The bully in her head
Worthless Stupid Fake Never good enough Dumb A total mess-up
Can never get it right Always makes mistakes Ugly Fat
These words have so much power. These words tear down, break down and depress teen girls. Unfortunately they are more common then you would like to know.
She often won’t say them out loud or to you but they sit and wait for the right opportunity to start yelling. They get louder and louder, overwhelming at times. When it finally comes out you see the anger, behavior problems, resistance, defiance, arguing as a result.
OR she goes deep inside and takes it out on herself, pushing herself hard, striving for perfection, harming herself, abusing herself.
This is what the inner bully does to her. Many teen girls are struggling with her. The critical voice that corrects and critiques everything she does. When I talk with girls about that voice most admit it fuels so much of the chaos that is happening inside. It almost always fuels depression.
We talk about what her life would look like if that voice was an actual person. Would she punch her? Would she run away from her? She would definitely try to avoid her. But how does that happen if the bully is in her head?
I ask when the bully first showed up and often it starts in middle school. Life changes so much in middle school. 7th grade especially brings on new challenges and comparing herself to others begins to rule. How do I measure up?
How family affects the voice
Around this time her relationship with you is also changing and you are most likely getting a lot more attitude and mood swings. This is all very normal but it’s very not-normal to her or you. She will act out and lash out. How you respond matters. Your words have so much influence at this age.
She will over analyze every word you say so be careful! Girls have told me that her parents began making comments about her weight or body changes and those sink deep into her spirit leaving a negative impression that she still struggles to overcome years later. Parent’s intentions are not usually to do harm but unfortunately just pointing out the obvious can sometimes do a lot of damage.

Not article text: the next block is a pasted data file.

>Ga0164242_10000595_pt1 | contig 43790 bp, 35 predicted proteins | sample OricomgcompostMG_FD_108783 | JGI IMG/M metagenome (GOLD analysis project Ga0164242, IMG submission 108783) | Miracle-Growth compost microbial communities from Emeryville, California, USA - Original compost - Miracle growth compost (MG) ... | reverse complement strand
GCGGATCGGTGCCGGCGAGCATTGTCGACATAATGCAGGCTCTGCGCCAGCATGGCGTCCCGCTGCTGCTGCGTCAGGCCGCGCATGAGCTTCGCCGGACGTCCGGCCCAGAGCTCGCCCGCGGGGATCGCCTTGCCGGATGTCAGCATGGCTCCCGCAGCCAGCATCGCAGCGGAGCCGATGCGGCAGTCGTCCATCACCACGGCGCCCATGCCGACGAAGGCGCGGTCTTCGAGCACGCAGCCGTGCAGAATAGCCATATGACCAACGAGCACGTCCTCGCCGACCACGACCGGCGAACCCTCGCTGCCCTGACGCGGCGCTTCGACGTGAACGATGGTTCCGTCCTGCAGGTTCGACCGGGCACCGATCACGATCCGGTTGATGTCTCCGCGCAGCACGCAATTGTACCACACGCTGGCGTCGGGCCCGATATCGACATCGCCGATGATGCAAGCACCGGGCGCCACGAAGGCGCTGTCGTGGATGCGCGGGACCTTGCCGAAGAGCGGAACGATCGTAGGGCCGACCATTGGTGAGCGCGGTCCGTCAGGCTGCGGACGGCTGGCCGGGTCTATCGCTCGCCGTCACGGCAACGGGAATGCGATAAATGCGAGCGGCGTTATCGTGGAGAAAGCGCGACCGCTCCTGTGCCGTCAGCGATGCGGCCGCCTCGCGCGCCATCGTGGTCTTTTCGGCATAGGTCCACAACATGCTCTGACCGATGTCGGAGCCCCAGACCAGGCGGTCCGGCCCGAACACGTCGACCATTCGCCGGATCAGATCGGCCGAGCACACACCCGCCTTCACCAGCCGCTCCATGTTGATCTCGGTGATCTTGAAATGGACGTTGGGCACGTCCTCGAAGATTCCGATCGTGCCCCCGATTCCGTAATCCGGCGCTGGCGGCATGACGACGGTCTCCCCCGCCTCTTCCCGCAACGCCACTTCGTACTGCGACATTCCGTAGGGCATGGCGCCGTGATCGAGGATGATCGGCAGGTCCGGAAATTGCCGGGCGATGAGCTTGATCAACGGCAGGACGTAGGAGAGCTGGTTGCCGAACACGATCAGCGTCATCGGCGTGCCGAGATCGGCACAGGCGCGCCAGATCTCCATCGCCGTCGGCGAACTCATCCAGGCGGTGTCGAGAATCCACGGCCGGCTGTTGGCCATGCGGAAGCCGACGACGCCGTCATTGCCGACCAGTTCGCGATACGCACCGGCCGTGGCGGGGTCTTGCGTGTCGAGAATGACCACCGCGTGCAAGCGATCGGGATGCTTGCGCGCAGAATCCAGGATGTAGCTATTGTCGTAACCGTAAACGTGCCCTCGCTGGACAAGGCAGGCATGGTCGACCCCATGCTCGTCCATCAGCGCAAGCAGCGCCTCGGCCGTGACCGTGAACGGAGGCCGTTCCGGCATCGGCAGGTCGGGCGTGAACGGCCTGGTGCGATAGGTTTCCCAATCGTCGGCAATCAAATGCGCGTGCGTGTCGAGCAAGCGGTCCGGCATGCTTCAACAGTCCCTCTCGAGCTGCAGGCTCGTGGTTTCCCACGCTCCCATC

If she is gaining weight, beware of your own beliefs about weight and beauty. Only discuss it with her if she brings it up. Create an environment that allows her to come and talk to you about it. She will when she is ready. Too often parents jump in and say something about it out of fear and it just makes it worse and hurts your relationship.
She is going to make dumb, poor decisions. Times when you think an alien has abducted and taken over. You will shake your head and wonder “what the heck?” Girls repeatedly tell me that they HATE when mom and dad bring up what she did over and over again.
They will say “why can’t my parents see that I am beating myself up over this?” “They keep talking about it and all it does is remind me of how awful I am”. “My mom asks me about it every morning and it just makes me angry and ruins the day.”
When she messes up it’s OK to bring it up but once its discussed refrain from bringing it up again unless there is another similar incident. Even then it’s all about your approach.
Beware of responding to her emotion. Out of embarrassment and shame, girls will often lash out. Keeping your own emotions calmer try to listen for it and communicate to her that she made a mistake, she isn’t a mistake. This is what she is really thinking. “My parents think I’m a screw up so I must be a screw up”.
Families play a role in the development of her inner bully. If you are always focusing on her negatives she will eventually do the same to herself and others. Begin paying more attention to what you are reminding her of on a daily basis. If you notice you tend to focus on the negative begin working hard to highlight positives, no matter how small. Speak them to her.
Notice if grandma, dad, grandpa or other family members do the same. You may need to confront them about their words. My experience is that people often have good intentions or they are oblivious and say things that really don’t need to be stated. Often it’s an opinion that wasn’t asked for.
The critical voice is difficult to quiet once it develops. I’m not sure anyone is immune to it but there are ways to deal with it. Self-compassion is the best tool. I encourage girls to think about what they would say to a friend in the same situation and learn to talk to herself in that way. They usually can make the connection but recognize it’s very hard to change that internal dialogue.
Contrary to what you might think, criticism is not motivating. She needs to be reminded of this. Compassion teaches gentleness and kindness as a way to motivate. The same gentleness and kindness you want her to have towards her family or others, you want her to have towards herself.
Raising a teen girl is hard! There is a lot to pay attention to and the words you speak are so important. You don't have to do it alone. RTG wants to help!
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